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MARKETING IDEAS

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MARKETING IDEAS

Canadian Diabetes Association

    Diabetes Educator Section

    Marketing Manual

    Ideas for developing and promoting:

    ? Diabetes Educator Section

    ? Diabetes Education Centres

    ? Healthcare professionals involved

    in diabetes care

    May 2008

Diabetes Educator Section Marketing Manual Page 1 of 22

    May 2008

    Table of Contents

    Section Page Marketing Ideas 3 Principles of Marketing 3 Definition 3 Benefits for the client 4 Benefits for the program 5 Important Points to Remember When Marketing Your 6 Program

    Development of a Marketing Program The 4 Ps 7 Documenting a Marketing Plan 8 Steps to Success 8 Dealing With the Media 12 Radio, television and print

    Develop a Media Contact list 13 Contact information 14 Message Development 15 Key messages 15 Pitching to the media 15 Preparing a Media Release 16 Sample Media Release 16 Lifestyle Changes Really do Help Prevent Diabetes, Study Says Do’s & Don’ts For Effective Interviewing 18 When a Reporter Contacts you, Find Out… 19 Share Your Success With DES! 20 Contributor Thanks 21 Other Resources 21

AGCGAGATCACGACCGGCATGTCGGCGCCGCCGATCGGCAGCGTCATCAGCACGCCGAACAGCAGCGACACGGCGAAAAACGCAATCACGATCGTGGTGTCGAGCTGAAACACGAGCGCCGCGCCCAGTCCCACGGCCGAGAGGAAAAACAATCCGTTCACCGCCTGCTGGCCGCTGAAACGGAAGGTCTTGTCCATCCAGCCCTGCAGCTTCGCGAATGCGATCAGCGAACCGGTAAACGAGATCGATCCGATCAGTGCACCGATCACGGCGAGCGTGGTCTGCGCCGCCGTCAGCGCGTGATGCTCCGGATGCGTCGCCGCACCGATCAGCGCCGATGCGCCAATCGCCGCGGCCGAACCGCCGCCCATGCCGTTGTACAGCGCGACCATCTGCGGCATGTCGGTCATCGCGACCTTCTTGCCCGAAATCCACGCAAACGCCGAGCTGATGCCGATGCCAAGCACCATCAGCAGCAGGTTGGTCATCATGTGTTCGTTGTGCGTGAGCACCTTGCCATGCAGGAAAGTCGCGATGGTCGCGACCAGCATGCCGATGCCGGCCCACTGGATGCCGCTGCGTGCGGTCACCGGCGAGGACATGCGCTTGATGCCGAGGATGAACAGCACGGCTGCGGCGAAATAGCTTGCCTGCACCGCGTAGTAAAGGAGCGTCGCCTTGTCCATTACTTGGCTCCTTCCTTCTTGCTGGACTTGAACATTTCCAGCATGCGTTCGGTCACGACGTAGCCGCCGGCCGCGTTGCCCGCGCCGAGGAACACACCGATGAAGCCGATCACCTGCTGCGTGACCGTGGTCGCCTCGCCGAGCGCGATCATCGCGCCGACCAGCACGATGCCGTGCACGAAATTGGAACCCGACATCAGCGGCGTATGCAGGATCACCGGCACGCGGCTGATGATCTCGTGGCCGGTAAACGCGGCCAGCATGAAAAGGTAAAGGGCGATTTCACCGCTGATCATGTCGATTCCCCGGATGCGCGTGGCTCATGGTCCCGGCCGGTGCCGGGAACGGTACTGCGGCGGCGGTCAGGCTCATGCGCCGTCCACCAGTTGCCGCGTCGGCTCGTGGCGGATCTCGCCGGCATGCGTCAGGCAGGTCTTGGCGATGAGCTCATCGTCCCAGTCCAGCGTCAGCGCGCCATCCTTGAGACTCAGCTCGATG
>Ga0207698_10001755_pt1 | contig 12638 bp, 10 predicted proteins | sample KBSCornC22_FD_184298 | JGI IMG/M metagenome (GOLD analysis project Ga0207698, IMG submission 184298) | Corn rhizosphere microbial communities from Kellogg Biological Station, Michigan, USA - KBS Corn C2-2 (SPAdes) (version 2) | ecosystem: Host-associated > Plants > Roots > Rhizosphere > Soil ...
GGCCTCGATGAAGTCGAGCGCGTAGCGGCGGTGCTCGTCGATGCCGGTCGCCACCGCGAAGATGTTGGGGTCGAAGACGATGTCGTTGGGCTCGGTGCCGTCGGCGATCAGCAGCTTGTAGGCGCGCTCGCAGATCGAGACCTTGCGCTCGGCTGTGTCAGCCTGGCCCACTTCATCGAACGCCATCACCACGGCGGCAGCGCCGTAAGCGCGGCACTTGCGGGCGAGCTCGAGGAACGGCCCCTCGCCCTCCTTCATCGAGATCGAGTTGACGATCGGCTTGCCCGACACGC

Appendix A Marketing Plan Action to be Taken 22

Diabetes Educator Section Marketing Manual Page 2 of 22

    May 2008

    Marketing Ideas

The Diabetes Educator Section has a national marketing plan;

    however, Chapters have local issues and situations that require

    individual marketing initiatives. It is hoped the following ideas will

    guide you through the process of marketing your Chapter.

    Principles of Marketing

What is marketing?

    “Marketing is the process of promoting services to the client for the benefit of both the client and the program. Marketing is different

    from selling. Selling concentrates on the needs of the producer,